“It’s all right,” Chrístõ whispered in what he hoped would be taken as a sympathetic tone. “I think I understand now.”

He said nothing else for now. Billy looked at him and then returned to his task. He turned from him and looked at Judy Knox’s effort. She seemed to be getting on with her punishment at least. He pointed out a couple of spelling errors that had crept in even though she was merely copying the text and moved on.

Dana Peyton was not doing what she had been told to do. Her page was full of protests against her detention and extremely rude comments about Mia, the victim of the bullying that earned her the punishment.

“THAT word is not to be used in this classroom,” Chrístõ said coldly, jabbing at the page. He ripped the sheet from the writing block and threw it into the bin. “Count yourself lucky I don’t just show that to the headmaster and have you suspended.”

“That word is in the book we’re supposed to read,” she replied, flipping the paperback copy open and pointing to the offending word repeated three times on the randomly chosen page.

“That’s because To Kill A Mockingbird describes people and events from a time when words like that were commonly used to insult and degrade other people because of the colour of their skin. It is on your literature curriculum so that you learn that racism and prejudice against different races or species is not acceptable behaviour in the twenty-fourth century Human colonies.”

“Why?” she demanded.

“Because I’m from one of those different species,” he replied. “And I’m not going to put up with it.”

“You’re not a….”

The offensive word died on her lips as her body began to shake uncontrollably and then go into painful spasms. Chrístõ immediately pulled her from her seat and laid her on the floor in a recovery position. He pulled his jacket off and folded it under her head to prevent her hurting it as the seizure continued. He looked around at the other two students. Judy Knox was standing over her friend, crying helplessly. Billy had stood up from his desk and was stepping towards them.

“Go and get help,” Chrístõ said to him. “The school nurse if she’s still here, or… anyone you can find. Please, Billy.”

Billy hesitated for a moment, then turned and ran out of the classroom. Chrístõ hoped he was doing as he asked and not just running out of terror. He turned back to look at Dana. She was vomiting now. He adjusted her head so that the stuff ran from her mouth without danger of choking, but there was little else he could do except wait for the seizures to run their course.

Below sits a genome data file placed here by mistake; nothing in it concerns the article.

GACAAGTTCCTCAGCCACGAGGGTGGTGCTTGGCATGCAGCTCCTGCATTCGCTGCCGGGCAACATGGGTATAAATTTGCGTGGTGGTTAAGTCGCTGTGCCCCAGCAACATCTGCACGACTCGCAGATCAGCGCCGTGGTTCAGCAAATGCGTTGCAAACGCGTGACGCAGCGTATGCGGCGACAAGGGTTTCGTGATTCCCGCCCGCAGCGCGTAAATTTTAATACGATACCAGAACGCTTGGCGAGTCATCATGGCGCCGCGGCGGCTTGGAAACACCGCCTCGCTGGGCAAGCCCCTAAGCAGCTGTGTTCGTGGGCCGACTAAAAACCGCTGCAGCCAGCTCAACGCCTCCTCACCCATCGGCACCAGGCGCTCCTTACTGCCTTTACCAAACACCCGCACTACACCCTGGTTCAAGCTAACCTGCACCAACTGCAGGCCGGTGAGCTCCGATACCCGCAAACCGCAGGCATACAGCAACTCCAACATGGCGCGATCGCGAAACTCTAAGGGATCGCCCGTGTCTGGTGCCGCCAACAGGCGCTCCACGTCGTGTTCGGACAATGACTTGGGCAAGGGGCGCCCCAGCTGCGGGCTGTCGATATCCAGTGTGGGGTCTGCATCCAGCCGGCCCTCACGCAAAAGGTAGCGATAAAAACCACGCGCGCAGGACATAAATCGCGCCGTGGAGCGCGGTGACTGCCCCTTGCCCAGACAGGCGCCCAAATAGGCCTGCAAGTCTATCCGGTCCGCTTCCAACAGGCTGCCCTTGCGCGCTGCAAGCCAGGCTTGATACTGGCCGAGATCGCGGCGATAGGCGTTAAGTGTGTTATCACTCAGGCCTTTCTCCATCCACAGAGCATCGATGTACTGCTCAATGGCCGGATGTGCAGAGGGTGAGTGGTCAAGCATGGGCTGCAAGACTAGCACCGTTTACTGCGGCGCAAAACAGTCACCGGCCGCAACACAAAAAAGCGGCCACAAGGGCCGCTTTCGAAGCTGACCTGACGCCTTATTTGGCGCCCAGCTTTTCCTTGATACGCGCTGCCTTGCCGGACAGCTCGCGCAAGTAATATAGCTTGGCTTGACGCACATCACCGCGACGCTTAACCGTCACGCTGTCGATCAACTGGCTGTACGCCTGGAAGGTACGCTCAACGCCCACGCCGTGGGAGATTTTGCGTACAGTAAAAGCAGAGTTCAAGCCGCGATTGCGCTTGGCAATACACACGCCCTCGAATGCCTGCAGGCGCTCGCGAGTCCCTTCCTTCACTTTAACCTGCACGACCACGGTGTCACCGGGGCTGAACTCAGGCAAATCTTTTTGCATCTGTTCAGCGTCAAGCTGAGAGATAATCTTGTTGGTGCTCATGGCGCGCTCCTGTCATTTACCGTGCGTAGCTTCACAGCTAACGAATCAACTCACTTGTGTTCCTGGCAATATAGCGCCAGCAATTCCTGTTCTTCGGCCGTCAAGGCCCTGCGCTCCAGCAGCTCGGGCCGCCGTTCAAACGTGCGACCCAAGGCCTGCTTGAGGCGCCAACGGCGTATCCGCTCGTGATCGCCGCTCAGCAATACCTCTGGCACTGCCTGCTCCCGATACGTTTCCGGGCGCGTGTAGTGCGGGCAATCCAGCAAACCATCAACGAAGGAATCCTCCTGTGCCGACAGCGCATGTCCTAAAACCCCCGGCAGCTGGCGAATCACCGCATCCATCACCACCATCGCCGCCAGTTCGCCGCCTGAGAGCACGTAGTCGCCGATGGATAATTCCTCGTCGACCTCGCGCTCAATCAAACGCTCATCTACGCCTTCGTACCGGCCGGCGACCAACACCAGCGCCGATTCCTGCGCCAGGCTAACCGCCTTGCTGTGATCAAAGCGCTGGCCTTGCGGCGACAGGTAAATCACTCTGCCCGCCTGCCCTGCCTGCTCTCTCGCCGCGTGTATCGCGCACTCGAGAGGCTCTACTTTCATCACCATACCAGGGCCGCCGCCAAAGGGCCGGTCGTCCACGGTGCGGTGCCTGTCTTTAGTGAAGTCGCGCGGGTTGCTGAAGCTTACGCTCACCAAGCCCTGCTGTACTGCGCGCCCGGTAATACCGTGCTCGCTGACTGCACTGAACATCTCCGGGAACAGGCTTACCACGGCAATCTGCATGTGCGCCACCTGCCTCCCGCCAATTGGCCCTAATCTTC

“Is she epileptic?” he asked her friend. “There are no medical notes in the register. I should have been informed of the possibility.”

“She’s not… not…” Judy stammered. “She’s… it was…”

The girl stopped talking. Chrístõ looked around at her. She seemed as if she was about to say something but had changed her mind. He would have prompted her, but he was more concerned with Dana’s condition. He knew well that tonic-clonic seizures that continued for more than four minutes were dangerous, and Dana had been going through them for nearly seven minutes now. He was desperately worried for her.

Then Billy ran back into the classroom followed by the school nurse and the headmaster, who told him an ambulance had been called. His relief at that news was short-lived, though. Judy began to scream and point to him in an accusing way.

“He did it!” she cried out. “He did something to her. She was being rude to him and he… he did something alien to her.”

Chrístõ looked up at her in shocked disbelief. All he had done was try to help a sick girl. How could anyone believe it possible that he could do anything to hurt her?

“He did it,” she insisted. “He did it to her. Because of what she said… He…”

“No,” Chrístõ managed to say. “Oh, no. I didn’t… I couldn’t….”

He looked from the girl to the nurse and to the headmaster. He was dismayed by their expressions as they met his gaze.

“I think….” The headmaster said slowly. “I think, Professor, you should step away and let Mrs McKenzie look after Dana until the ambulance arrives.”

There were any number of things he could have said, but his mouth felt suddenly dry and his throat constricted. He stood up slowly and stepped away as the nurse bent to attend to the girl instead. He waited, slightly apart from the headmaster, from Judy, who was quiet now, but shaking slightly with emotion, and Billy, who was, curiously, the only one of them who seemed able to look him in the eye.

Billy was the only one who believed he wasn’t responsible for Dana’s illness.

The paramedics came into the room with a stretcher and took over from the nurse. A few minutes later they were gone. The nurse went with them in case Dana regained consciousness in the ambulance.

“Judy, Billy,” the headmaster said. “Go and sit in the secretary’s office. I’ll call your parents and have them pick you up. I’ll explain that you’ve had a bad shock but you’re not hurt in any way…” He looked at Chrístõ. “Professor de Leon… you’d better come with me. There is… we really must… I’m sorry… but…”

The headmaster still couldn’t look him in the eye. And Chrístõ knew why. Without any need for the precognition he had always avoided using because it gave him a headache he knew with dreadful certainty what was going to happen next.

Half an hour later he walked out of the building and looked for his car before he remembered he had given the keys to Cal to take Julia and her cousins home. He had intended to get a taxi when he had finished the detention hour.

He walked, instead. When he reached his home he found his way to his bedroom and laid himself down on his bed. He closed his eyes and tried to clear his mind and reach some level of meditation where he would find peace.

It didn’t work. His mind was too cluttered with negative emotions – anger, sorrow, self-pity, stunned disbelief. He couldn’t clear a path through them all and find any kind of relief for himself.